4. 1. Quality control is obviously very important for vaccine distribution to ensure the safety of the people who are getting the vaccines. Forecasting and new project managing is more of a challenge because it is a complicated process to make these vaccines and the yield can not always be accurately predicted so yields can very greatly.

    2. Im sure that if the government would invest in this as well as the patients the vaccines would continue to get better for the obvious reason of having more money for research and supplies. The minus is that charging more money for the vaccine could limit who gets them and people who could not afford these would be more susceptible to get the flu.

    3. I think safety needs to be the number one concern over speed. It won't matter how fast the vaccines gets there if its not safe to use.

  5. 1. Quality should be the main concern in the development of a product as fragile as a vaccine. If there is even the slightest of things wrong with one dose, it has the potential to kill someone. Part of the low revenue issue mentioned in the blog could be addressed with the implementation of a more effective forecasting plan in order to minimize stockouts or excesses. For a global product that concerns the health of hundreds of millions of people, the very best of project managers should be appointed to oversee all aspects of such a project.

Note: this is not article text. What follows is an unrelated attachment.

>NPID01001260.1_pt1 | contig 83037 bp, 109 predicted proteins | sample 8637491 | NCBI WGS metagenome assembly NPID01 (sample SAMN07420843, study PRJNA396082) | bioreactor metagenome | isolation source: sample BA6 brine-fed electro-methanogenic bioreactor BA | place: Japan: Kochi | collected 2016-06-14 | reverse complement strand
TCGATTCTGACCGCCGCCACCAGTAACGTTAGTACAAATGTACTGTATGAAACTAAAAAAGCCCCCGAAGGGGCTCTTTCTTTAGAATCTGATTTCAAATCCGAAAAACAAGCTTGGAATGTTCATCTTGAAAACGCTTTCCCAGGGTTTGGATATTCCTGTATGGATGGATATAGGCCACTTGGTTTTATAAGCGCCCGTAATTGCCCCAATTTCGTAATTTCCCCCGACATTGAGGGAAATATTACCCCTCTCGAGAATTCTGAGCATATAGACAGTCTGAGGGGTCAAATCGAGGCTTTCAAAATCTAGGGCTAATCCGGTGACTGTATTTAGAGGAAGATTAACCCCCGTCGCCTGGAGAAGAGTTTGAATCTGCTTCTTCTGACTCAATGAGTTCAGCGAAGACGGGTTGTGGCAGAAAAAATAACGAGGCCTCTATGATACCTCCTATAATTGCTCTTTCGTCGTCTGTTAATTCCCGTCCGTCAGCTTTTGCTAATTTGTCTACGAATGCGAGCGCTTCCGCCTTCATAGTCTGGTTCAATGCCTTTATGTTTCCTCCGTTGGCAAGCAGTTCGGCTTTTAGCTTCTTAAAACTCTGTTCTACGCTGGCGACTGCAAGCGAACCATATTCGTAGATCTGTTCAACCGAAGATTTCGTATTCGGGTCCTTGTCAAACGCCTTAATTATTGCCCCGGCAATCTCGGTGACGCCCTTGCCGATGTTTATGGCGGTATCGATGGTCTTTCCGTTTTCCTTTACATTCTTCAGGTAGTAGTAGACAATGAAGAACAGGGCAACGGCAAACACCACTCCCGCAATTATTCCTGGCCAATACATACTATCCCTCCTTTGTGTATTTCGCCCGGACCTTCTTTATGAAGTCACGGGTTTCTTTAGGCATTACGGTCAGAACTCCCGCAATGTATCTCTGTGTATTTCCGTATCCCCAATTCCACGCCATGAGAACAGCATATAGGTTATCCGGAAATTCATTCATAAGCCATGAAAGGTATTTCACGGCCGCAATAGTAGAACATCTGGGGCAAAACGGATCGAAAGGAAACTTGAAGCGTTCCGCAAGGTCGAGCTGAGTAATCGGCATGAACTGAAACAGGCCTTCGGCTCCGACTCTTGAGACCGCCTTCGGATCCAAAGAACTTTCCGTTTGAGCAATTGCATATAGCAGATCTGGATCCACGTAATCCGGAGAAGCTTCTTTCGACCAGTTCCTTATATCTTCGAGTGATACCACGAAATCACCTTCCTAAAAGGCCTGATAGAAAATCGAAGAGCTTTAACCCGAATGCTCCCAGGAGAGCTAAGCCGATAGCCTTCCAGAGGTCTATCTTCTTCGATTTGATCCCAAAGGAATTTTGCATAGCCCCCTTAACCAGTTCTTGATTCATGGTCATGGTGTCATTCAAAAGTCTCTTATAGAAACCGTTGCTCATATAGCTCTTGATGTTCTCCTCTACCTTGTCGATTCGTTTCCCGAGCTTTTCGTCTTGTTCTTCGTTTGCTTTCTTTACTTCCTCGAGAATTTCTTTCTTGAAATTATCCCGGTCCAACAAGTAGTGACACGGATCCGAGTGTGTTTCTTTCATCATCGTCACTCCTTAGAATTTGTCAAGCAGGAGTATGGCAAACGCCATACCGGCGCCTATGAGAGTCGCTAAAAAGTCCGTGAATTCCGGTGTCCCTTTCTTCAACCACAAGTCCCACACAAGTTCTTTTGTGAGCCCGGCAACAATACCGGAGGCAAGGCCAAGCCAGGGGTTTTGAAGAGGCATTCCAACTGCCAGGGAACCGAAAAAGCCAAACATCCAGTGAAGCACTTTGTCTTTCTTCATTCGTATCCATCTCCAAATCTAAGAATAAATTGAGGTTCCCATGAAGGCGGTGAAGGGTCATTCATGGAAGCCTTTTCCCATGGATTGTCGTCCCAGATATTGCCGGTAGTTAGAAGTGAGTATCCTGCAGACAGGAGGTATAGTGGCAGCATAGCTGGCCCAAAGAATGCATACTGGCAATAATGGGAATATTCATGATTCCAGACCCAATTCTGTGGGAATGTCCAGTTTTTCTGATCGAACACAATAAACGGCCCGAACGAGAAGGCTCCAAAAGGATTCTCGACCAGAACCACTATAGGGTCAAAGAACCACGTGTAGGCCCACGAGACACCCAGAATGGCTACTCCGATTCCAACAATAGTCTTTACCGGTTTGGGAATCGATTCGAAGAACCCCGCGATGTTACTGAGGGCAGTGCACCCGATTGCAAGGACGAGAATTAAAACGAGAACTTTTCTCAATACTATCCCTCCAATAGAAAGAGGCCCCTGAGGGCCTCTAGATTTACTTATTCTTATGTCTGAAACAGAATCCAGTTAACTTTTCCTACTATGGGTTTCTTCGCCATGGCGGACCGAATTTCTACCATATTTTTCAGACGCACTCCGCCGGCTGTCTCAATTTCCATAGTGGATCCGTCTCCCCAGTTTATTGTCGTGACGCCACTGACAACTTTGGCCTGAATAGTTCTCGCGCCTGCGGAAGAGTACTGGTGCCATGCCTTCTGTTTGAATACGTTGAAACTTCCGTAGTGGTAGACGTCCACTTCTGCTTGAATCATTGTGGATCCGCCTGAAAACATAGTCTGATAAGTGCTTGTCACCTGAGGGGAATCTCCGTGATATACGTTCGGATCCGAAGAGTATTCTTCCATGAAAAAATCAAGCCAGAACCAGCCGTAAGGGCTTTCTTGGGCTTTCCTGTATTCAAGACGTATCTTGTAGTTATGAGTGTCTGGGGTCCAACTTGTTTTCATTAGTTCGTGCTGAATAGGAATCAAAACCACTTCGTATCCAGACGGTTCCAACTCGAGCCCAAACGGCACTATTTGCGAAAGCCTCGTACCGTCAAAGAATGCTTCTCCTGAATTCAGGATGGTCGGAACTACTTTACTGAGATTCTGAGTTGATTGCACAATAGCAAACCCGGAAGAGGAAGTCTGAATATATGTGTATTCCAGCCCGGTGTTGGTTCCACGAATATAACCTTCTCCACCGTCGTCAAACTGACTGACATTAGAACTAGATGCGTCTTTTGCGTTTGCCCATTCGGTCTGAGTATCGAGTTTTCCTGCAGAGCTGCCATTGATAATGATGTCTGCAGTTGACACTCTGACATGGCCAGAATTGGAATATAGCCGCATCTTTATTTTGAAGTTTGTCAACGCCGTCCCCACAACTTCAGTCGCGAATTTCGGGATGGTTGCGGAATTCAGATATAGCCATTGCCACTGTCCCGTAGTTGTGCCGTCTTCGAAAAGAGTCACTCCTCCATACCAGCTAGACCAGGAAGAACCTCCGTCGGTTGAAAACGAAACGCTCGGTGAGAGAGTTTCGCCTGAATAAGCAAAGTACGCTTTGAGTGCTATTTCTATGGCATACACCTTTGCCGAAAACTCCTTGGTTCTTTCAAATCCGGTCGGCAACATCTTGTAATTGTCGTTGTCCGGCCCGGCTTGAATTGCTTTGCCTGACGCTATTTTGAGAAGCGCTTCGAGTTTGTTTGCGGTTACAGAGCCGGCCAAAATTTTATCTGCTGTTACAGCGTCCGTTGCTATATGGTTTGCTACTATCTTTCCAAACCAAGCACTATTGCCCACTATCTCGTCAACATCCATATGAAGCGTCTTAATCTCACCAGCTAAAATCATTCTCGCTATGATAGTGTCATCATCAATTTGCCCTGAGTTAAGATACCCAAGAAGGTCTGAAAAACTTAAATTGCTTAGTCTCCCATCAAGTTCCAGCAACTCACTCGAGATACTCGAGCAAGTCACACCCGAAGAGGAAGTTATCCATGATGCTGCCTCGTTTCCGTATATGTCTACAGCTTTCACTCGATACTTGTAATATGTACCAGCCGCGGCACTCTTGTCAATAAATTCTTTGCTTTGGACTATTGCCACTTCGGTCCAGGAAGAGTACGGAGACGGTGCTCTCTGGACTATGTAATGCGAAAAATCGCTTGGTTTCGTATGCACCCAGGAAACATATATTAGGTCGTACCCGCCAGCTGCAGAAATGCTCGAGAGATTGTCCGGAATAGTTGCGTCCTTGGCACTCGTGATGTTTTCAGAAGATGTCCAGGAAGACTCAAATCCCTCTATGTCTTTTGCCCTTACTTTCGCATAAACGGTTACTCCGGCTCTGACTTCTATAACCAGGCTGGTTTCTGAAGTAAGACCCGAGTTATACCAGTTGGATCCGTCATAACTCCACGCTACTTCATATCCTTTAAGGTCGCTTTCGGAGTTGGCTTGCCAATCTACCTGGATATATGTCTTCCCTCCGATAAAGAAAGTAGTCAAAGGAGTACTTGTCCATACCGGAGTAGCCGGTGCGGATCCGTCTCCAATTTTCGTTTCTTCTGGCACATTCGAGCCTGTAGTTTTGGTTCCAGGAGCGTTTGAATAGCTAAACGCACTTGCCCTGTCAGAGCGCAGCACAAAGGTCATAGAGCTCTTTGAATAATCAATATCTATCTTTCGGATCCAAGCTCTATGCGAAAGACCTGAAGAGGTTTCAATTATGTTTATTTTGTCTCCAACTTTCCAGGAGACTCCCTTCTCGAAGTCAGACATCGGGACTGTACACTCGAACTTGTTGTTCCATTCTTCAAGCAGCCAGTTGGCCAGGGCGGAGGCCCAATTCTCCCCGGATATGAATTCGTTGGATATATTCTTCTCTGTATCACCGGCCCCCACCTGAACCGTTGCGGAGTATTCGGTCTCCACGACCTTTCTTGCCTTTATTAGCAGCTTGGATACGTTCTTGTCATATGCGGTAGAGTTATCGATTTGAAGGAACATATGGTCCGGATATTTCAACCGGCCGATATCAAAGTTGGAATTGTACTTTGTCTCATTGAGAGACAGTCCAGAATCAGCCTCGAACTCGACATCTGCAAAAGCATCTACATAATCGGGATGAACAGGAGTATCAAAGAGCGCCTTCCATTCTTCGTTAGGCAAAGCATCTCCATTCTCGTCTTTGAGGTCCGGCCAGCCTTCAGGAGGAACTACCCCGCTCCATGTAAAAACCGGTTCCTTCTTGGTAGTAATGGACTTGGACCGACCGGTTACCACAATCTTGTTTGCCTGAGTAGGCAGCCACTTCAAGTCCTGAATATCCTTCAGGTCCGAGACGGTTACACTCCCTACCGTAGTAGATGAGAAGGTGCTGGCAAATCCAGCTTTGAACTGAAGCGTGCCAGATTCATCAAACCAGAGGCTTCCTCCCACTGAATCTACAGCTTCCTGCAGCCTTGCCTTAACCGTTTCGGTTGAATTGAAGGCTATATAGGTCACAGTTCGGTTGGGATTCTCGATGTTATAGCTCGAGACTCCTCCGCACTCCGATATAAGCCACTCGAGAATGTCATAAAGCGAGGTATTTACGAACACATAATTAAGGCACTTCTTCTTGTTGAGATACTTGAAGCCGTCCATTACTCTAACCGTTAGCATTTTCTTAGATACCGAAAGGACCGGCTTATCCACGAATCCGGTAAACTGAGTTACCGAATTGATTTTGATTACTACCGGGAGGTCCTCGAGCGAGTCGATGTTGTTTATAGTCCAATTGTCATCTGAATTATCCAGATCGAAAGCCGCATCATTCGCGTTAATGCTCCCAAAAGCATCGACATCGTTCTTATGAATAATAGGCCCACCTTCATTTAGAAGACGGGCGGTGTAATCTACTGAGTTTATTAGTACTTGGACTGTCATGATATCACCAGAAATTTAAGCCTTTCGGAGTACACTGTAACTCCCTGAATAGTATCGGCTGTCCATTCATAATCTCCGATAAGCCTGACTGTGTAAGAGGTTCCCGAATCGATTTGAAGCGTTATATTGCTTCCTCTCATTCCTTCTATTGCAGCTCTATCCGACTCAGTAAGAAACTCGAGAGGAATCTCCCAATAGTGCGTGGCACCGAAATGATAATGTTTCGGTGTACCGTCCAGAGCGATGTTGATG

2. Simply put, yes. Customers will have to pay more for their product if the production cost rises. However, a pro would be that it could potentially limit the shortages for flu seasons such as this current one. It is difficult to put a price on quality health care, I doubt many would mind shelling out a few extra bucks for a more efficient system for the manufacturing and delivery of vaccines.

    3. Safety should absolutely be number one. Speed means nothing if the quality of your product is not up to par. If I could cut my wait time in half for a piece of meat at a nice restaurant I would do it. BUT, if that also meant the meat was significantly worse tasting or could potentially make me sick from eating it, I would 100% rather wait. For something as sensitive as a vaccine, a significant majority would favor safety over speed.

  6. 1.The manufacturing of the vaccine required high quality management. Because the consequence of low quality injection would be fatal to the patience. During the process, even the slightest contamination could take away a human life, leading the public stopped taking the shots and spreading panic. Thus the control of quality was significant to the entire vaccine manufacturing chain.

    2. Personally I agree that increasing the cost of vaccine is helpful to produce more available vaccine. Because higher profits could draw more manufacturers into the production to obtain more benefits. Therefore the supply would increase by larger area of production. However, the extra cost could not guarantee the quality. It is possible that some producers would seek only higher profits by reducing the complicated steps of vaccine production. Also the higher cost could cause some lower income families choose not to get vaccine.

    3. Safety should always be the priority concern in production. If the public started to lose confidence in the vaccine quality, the demand would decrease in a much higher speed than the speed of production.